What's particularly curious about the burial is that all its occupants are women, with the exception of six men who were armed and appear to be guarding the entrance. At first, archaeologists thought the occupants of the Great Death Pit were meant as the postmortem servants for someone buried nearby, possibly in a grave that was destroyed or looted before the arrival of modern archaeologists. Later scholars, though, think the person of honor was buried in the Great Death Pit itself, and it had just been too easy to lump her in with the rest of her nicely-dressed companions. One of the women had a headdress and jewelry that was similar to the headdress and jewelry found on other royal skeletons, so it seems likely that she was the reason why the other 73 people had to die.

Only a few of the bodies show injuries, so the current thinking is that the women and soldiers may have taken poison, and the ones the poison hadn't killed were probably finished off before burial.

Timothy Clark Smith's grave has a window

Unsurprisingly, bizarre burials didn't just happen in the ancient world. Modern people can be pretty quirky, too, even about things that happen after they're dead and buried. In Timothy Clark Smith's time, there was an epidemic of taphephobia, which is the totally rational (at the time at least) fear of being buried alive. It was kind of hard to know for sure that a body had truly shuffled off this mortal coil, and there were some stories — horrible, horrible stories — about coffins of exhumed bodies with scratch marks in them, as if the dead person had woken up and tried in vain to escape.

Smith, though, wasn't satisfied with just one of the usual precautions like installing a bell above his gravesite that he could ring from inside his coffin. His whole tomb was a precaution — he had the bell, but he also had a breathing tube and a staircase, you know, in case he felt able to walk out of his grave after waking up. The most notable precaution was the installation of a window, which was placed six feet above his face so visitors could look down and confirm that he was, in fact, dead.

According to Atlas Obscura, Smith still lies in the same grave, so evidently his fears didn't amount to anything, which is kind of unfortunate in retrospect. And over the years, the window fogged up, so he's finally got some privacy, too.

I'm driving my Ferrari to the Pearly Gates

Ordinary people worry about what our funerals might cost our families. Burial plots aren't cheap, and coffins aren't cheap, either. Add to that the cost of the service itself, and it sometimes seems like an old fashioned funeral pyre wouldn't be such a terrible idea.

When you're rich, though, well, you can get buried in any weird way you want, because money might not be able to buy happiness but it sure can buy you a pretty big hole in the ground. Socialite Sandra West made absolutely sure that her afterlife wishes would be carried out when she made up her last will and testament. Amongst her demands: She wanted to be buried in her 1964 powder-blue Ferrari 330 America "with the seat slanted comfortably."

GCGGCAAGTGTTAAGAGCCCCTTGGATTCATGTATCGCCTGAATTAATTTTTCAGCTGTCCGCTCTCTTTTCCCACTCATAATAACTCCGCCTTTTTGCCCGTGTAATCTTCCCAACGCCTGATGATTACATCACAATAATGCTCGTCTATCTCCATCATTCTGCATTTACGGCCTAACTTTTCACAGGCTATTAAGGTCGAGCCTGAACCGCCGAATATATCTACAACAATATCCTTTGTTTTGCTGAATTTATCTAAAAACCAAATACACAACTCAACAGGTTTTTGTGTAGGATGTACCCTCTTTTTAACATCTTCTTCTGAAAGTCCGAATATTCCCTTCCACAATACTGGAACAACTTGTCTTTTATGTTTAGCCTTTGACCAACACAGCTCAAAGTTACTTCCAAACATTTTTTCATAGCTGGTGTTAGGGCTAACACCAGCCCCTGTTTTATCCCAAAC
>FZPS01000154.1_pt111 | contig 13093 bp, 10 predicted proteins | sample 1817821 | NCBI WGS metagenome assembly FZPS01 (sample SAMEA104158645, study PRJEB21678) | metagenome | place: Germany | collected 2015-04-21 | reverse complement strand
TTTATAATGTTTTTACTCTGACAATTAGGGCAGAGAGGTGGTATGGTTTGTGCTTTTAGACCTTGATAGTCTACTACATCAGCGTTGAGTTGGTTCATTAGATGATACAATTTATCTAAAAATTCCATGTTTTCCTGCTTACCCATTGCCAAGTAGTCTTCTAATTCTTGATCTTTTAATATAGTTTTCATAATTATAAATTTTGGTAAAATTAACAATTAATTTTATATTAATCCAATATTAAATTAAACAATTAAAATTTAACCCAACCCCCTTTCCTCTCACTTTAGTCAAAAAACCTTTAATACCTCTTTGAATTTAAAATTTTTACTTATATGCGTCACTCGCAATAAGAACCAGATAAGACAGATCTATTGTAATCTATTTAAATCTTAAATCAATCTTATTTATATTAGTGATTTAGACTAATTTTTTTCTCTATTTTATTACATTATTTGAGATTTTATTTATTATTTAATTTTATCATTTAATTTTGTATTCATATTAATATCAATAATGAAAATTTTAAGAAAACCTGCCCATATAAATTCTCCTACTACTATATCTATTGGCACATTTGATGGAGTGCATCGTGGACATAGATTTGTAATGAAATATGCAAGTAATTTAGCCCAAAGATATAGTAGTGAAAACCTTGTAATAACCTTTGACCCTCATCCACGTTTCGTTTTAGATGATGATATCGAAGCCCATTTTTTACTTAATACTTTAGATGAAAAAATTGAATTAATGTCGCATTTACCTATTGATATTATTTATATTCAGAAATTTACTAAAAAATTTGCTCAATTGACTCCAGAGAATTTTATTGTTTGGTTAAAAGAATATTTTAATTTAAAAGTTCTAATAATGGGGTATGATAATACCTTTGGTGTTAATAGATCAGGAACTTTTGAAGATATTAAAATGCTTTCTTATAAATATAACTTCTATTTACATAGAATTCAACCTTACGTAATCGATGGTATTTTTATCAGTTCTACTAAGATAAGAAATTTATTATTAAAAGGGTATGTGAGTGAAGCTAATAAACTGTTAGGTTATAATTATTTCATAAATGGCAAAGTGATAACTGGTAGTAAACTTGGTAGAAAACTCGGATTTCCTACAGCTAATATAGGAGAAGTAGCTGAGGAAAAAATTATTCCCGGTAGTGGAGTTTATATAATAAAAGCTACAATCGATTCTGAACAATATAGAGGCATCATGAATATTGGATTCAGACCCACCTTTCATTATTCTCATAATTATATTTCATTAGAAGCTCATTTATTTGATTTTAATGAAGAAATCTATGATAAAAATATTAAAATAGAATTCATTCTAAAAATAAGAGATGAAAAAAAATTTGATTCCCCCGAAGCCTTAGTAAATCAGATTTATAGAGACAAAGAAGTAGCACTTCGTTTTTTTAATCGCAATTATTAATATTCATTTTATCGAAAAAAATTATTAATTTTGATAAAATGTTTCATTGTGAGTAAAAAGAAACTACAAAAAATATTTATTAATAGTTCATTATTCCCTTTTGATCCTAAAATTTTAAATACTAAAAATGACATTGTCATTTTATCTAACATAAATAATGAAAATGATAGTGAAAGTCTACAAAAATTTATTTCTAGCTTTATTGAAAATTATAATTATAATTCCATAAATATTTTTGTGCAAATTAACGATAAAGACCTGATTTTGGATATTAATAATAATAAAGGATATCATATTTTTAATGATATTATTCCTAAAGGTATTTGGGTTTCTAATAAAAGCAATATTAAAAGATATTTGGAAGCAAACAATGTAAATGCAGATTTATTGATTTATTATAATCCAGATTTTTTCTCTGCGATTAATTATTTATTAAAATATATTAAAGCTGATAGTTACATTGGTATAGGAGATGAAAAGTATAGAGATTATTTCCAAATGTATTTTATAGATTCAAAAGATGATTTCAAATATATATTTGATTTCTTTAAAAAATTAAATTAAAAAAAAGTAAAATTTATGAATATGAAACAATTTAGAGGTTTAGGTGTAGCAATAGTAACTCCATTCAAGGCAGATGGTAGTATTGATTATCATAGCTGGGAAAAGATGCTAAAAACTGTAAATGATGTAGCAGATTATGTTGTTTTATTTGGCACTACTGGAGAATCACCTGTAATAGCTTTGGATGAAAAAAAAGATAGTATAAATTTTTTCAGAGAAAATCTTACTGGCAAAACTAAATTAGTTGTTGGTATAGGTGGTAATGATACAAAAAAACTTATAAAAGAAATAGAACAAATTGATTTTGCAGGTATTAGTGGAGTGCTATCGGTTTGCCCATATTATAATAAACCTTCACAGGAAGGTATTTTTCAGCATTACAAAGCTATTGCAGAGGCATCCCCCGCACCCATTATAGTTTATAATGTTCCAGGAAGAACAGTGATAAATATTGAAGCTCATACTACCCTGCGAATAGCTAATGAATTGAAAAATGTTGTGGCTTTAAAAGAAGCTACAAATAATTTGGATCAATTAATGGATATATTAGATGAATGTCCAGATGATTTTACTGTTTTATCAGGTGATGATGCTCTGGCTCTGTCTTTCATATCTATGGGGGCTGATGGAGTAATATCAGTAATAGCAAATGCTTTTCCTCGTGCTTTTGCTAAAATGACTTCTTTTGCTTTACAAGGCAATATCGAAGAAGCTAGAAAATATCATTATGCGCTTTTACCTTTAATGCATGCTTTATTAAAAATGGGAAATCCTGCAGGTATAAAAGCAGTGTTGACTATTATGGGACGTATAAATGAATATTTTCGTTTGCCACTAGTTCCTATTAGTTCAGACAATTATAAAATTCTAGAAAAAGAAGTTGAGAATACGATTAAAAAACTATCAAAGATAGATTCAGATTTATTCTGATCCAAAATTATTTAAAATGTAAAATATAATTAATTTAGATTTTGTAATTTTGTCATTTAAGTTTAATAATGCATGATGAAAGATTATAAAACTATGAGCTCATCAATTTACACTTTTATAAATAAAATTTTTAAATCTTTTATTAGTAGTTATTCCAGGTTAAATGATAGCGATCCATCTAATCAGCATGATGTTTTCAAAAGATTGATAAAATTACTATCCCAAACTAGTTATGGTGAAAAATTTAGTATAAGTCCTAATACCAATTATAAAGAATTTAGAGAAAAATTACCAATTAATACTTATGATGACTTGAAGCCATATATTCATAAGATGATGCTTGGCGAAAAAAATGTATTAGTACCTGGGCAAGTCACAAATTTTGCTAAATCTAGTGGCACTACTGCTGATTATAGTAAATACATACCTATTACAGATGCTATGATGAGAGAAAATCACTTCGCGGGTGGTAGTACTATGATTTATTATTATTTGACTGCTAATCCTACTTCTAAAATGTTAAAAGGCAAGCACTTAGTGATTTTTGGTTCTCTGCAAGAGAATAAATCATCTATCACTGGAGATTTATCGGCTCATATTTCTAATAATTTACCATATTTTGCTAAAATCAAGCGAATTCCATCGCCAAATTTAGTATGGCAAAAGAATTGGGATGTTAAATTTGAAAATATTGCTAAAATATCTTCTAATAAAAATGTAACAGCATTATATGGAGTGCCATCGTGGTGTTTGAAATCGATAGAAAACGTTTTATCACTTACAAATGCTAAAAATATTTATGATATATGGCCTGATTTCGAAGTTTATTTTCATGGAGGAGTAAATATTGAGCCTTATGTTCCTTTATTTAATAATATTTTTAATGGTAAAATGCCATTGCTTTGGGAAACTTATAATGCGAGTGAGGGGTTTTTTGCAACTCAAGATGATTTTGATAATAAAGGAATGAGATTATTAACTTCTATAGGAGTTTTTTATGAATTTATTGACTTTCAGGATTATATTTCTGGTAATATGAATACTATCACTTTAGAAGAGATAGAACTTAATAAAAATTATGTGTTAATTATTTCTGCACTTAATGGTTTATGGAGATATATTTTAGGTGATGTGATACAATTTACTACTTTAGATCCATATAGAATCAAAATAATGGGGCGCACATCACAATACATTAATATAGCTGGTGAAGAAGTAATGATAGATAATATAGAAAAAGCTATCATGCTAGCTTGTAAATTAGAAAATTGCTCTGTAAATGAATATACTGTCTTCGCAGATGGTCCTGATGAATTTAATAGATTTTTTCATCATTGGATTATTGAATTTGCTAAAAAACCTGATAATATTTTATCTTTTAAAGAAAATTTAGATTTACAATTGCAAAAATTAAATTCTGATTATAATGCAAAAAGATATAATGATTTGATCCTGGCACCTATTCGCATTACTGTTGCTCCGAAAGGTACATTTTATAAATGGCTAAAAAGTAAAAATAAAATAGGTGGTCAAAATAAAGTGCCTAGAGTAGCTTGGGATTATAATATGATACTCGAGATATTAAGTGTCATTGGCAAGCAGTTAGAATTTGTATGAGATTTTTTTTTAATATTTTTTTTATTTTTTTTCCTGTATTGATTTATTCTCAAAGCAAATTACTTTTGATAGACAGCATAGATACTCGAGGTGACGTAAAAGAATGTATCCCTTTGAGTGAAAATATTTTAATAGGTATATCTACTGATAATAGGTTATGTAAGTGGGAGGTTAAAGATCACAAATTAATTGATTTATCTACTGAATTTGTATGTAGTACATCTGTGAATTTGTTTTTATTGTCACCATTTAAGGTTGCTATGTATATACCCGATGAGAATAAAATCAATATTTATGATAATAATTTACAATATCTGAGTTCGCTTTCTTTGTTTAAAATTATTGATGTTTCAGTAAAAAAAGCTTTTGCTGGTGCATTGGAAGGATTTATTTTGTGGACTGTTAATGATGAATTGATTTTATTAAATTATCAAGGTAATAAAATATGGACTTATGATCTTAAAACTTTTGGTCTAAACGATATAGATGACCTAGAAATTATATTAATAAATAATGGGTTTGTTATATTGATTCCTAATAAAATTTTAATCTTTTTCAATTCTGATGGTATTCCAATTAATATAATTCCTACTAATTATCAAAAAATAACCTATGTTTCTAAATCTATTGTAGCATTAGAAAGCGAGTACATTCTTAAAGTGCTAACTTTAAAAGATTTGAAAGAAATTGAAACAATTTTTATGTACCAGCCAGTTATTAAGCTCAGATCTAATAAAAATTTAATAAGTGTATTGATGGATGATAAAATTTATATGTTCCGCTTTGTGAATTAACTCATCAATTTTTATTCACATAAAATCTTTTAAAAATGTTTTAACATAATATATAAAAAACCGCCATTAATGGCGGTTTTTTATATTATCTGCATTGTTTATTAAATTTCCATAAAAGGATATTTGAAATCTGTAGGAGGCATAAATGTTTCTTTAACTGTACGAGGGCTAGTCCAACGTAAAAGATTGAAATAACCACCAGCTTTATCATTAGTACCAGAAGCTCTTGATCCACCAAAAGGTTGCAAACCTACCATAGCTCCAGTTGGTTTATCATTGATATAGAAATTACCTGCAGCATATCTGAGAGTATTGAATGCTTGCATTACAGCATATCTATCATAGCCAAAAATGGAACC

According to My San Antonio, when West died of a prescription drug overdose in 1977, she was living in Beverly Hills and was worth about $5 million, which is practically impoverished by today's standards of wealth and influence. West and her car, which was worth about $20,000, were placed in a concrete box and buried in the Alamo Masonic Cemetery in San Antonio.

Rosalia Lombardo's body is on display in the Palermo Catacombs

The death of a loved one is always terrible, but there's something especially awful about losing a child. Parents cope with that kind of grief in a lot of different ways, and it's not up to us to judge them for it. For one grieving father, though, coping meant going way outside the bounds of what most people would consider.

Rosalia Lombardo was a beautiful child who was only 2-years-old when she died. According to the official website of the Palermo Catacombs, Rosalia's father was so distraught at her death that he asked a local taxidermist named Alfredo Salafia to make her "live forever." Salafia accepted the challenge, and Rosalia's prepared body was placed into a glass coffin in the Palermo Catacombs, which today is a sort of macabre tourist attraction in Italy. (People started putting bodies in the catacombs back in 1599 — the original occupant was a friar named Silvestro da Gubbio, who still watches visitors from his place on the wall.)

Salafia was so successful that years after her death, Rosalia appears to be merely sleeping. Years later, she looks a little less perfect than she did in 1920, and the fact that she's surrounded by thousands of much less-well preserved corpses kind of spoils the effect anyway. Still, she's generally regarded as the world's most "beautiful" or at least most well-preserved mummy. Today, her coffin is filled with nitrogen to keep decomposition at bay.

The Dotson's gravesite can be seen from the air

Richard and Catherine Dotson never intended to have a bizarre burial or become a daily spectacle regularly observed by hundreds of people. It's something that just sort of happened years after they were buried.

In the 1980s, the Savannah Airport in Georgia decided they needed another runway. The future location of Runway 10, though, was inconveniently planned to cross a cemetery plot on a small family farm. Airport officials managed to obtain the land, but the family of the couple who were buried there did not consent to have their relatives moved. According to Atlas Obscura, officials didn't let the refusal deter them from building the runway — they just paved over the graves. They were at least sort of respectful about it, though. When workers laid down the runway, they added two flat headstones, so at least the Dotsons wouldn't lie in unmarked, forgotten graves.

The flip side of this, though, is that the two graves are very visible to everyone who happens to be on board a plane that passes over that particular part of the runway. Some people even say they've seen the ghosts of Mr. and Mrs. Dotson, which isn't really surprising when you consider just how many people are annoyed every day by the presence of a flight path over their once-peaceful homes. Maybe the Dotson's family didn't do them any real favors by insisting that their eternal resting place remain undisturbed — physically undisturbed, anyway.